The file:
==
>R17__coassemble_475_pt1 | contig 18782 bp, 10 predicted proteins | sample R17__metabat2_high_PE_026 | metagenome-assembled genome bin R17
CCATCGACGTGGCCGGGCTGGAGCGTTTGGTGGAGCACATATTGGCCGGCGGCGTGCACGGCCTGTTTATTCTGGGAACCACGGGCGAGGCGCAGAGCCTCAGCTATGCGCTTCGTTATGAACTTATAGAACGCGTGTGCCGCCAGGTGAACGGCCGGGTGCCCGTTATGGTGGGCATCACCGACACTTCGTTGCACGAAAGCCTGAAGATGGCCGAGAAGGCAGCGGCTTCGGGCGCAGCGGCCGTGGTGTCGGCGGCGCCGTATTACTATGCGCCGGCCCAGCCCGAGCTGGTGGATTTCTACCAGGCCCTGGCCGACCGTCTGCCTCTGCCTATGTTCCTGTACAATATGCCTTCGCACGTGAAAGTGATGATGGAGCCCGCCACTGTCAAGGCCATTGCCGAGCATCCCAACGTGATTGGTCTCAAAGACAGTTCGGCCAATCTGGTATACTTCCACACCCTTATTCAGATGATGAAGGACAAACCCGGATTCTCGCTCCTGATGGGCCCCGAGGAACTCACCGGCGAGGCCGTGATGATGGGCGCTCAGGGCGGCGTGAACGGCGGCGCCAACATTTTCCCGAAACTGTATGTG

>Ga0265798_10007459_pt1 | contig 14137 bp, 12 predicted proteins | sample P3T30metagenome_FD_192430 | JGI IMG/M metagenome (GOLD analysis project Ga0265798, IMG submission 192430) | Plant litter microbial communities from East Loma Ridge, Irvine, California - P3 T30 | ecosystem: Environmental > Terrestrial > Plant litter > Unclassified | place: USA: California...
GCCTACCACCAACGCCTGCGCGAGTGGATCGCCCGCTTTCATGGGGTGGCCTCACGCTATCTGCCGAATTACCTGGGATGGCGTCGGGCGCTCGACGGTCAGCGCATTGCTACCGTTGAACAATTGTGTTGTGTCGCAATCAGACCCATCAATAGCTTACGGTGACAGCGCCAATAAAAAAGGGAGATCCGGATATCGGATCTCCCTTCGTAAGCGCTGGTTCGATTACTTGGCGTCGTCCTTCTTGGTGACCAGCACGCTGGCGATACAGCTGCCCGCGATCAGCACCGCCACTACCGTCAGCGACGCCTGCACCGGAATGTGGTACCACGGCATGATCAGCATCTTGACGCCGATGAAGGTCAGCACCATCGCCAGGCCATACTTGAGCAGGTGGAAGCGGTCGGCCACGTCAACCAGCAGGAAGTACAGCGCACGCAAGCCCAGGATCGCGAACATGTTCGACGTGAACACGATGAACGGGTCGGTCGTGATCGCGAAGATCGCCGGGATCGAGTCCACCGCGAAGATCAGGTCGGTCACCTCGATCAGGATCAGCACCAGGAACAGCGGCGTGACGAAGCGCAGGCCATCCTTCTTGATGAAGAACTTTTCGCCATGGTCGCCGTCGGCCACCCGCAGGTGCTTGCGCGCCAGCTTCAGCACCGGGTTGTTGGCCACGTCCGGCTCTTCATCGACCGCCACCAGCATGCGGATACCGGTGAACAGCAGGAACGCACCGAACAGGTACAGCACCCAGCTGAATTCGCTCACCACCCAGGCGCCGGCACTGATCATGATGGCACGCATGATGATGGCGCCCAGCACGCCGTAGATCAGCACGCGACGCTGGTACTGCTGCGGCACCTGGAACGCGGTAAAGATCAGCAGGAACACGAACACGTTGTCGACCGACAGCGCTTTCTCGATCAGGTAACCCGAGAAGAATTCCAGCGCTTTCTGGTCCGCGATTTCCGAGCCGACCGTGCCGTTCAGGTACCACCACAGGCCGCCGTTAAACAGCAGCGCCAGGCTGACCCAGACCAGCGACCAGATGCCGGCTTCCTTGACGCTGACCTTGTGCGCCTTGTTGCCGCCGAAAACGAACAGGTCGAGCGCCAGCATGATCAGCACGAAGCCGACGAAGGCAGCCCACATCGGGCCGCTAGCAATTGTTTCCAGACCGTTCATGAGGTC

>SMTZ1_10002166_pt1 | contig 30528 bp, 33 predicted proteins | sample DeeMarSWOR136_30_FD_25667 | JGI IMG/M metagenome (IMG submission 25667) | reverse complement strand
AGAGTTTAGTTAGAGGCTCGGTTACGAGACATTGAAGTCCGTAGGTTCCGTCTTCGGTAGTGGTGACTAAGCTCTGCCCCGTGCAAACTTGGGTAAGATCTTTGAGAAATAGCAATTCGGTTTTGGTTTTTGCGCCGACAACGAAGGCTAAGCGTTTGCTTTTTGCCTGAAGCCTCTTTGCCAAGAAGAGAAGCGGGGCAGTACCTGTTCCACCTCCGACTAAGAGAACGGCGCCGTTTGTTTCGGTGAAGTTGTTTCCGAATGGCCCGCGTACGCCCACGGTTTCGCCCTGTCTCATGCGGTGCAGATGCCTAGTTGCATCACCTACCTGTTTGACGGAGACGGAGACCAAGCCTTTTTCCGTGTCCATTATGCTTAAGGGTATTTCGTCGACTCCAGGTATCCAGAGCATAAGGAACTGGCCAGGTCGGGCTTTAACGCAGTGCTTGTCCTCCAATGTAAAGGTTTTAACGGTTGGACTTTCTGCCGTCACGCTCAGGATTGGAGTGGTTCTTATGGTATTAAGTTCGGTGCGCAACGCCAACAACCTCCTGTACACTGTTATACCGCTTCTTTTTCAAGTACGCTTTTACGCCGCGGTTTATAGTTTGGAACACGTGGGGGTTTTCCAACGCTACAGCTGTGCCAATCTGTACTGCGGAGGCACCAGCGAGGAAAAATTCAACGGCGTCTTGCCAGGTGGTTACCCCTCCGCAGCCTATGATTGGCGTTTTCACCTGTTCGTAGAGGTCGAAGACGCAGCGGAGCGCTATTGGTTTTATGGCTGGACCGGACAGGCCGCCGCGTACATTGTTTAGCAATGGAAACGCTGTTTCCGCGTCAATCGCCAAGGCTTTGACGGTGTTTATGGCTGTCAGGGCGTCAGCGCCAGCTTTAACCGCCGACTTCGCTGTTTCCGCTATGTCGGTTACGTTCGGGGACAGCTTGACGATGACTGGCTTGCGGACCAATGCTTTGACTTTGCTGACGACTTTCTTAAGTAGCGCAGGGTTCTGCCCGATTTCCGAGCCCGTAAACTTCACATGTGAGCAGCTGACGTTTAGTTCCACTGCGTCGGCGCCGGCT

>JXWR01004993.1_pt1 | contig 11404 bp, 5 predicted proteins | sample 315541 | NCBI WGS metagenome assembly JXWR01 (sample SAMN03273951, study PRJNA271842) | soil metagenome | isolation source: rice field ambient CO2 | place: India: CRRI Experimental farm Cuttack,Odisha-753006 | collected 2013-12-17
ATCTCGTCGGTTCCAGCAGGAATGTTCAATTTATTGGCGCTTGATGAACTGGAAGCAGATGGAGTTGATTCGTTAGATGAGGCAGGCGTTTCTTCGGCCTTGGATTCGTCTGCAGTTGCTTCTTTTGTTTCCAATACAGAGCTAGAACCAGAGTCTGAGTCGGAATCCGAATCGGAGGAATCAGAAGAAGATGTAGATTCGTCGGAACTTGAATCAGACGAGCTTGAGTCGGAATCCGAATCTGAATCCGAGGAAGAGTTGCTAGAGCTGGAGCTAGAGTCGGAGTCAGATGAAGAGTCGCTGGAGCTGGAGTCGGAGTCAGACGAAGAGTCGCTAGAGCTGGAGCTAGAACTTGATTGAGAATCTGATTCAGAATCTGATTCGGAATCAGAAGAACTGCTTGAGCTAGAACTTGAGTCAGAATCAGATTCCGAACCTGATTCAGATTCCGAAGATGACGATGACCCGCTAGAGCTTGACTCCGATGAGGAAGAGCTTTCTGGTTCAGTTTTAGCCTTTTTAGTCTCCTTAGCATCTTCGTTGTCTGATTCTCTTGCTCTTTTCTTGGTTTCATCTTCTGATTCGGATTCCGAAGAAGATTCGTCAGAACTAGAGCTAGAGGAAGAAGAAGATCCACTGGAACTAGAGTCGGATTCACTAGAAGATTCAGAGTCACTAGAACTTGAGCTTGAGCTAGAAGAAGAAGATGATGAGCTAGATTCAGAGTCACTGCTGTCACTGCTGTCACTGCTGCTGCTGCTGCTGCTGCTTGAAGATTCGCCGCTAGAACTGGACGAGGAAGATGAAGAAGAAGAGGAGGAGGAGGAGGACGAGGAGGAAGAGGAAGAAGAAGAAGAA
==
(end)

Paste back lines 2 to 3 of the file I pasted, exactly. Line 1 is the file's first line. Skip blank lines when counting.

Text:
CCATCGACGTGGCCGGGCTGGAGCGTTTGGTGGAGCACATATTGGCCGGCGGCGTGCACGGCCTGTTTATTCTGGGAACCACGGGCGAGGCGCAGAGCCTCAGCTATGCGCTTCGTTATGAACTTATAGAACGCGTGTGCCGCCAGGTGAACGGCCGGGTGCCCGTTATGGTGGGCATCACCGACACTTCGTTGCACGAAAGCCTGAAGATGGCCGAGAAGGCAGCGGCTTCGGGCGCAGCGGCCGTGGTGTCGGCGGCGCCGTATTACTATGCGCCGGCCCAGCCCGAGCTGGTGGATTTCTACCAGGCCCTGGCCGACCGTCTGCCTCTGCCTATGTTCCTGTACAATATGCCTTCGCACGTGAAAGTGATGATGGAGCCCGCCACTGTCAAGGCCATTGCCGAGCATCCCAACGTGATTGGTCTCAAAGACAGTTCGGCCAATCTGGTATACTTCCACACCCTTATTCAGATGATGAAGGACAAACCCGGATTCTCGCTCCTGATGGGCCCCGAGGAACTCACCGGCGAGGCCGTGATGATGGGCGCTCAGGGCGGCGTGAACGGCGGCGCCAACATTTTCCCGAAACTGTATGTG

>Ga0265798_10007459_pt1 | contig 14137 bp, 12 predicted proteins | sample P3T30metagenome_FD_192430 | JGI IMG/M metagenome (GOLD analysis project Ga0265798, IMG submission 192430) | Plant litter microbial communities from East Loma Ridge, Irvine, California - P3 T30 | ecosystem: Environmental > Terrestrial > Plant litter > Unclassified | place: USA: California...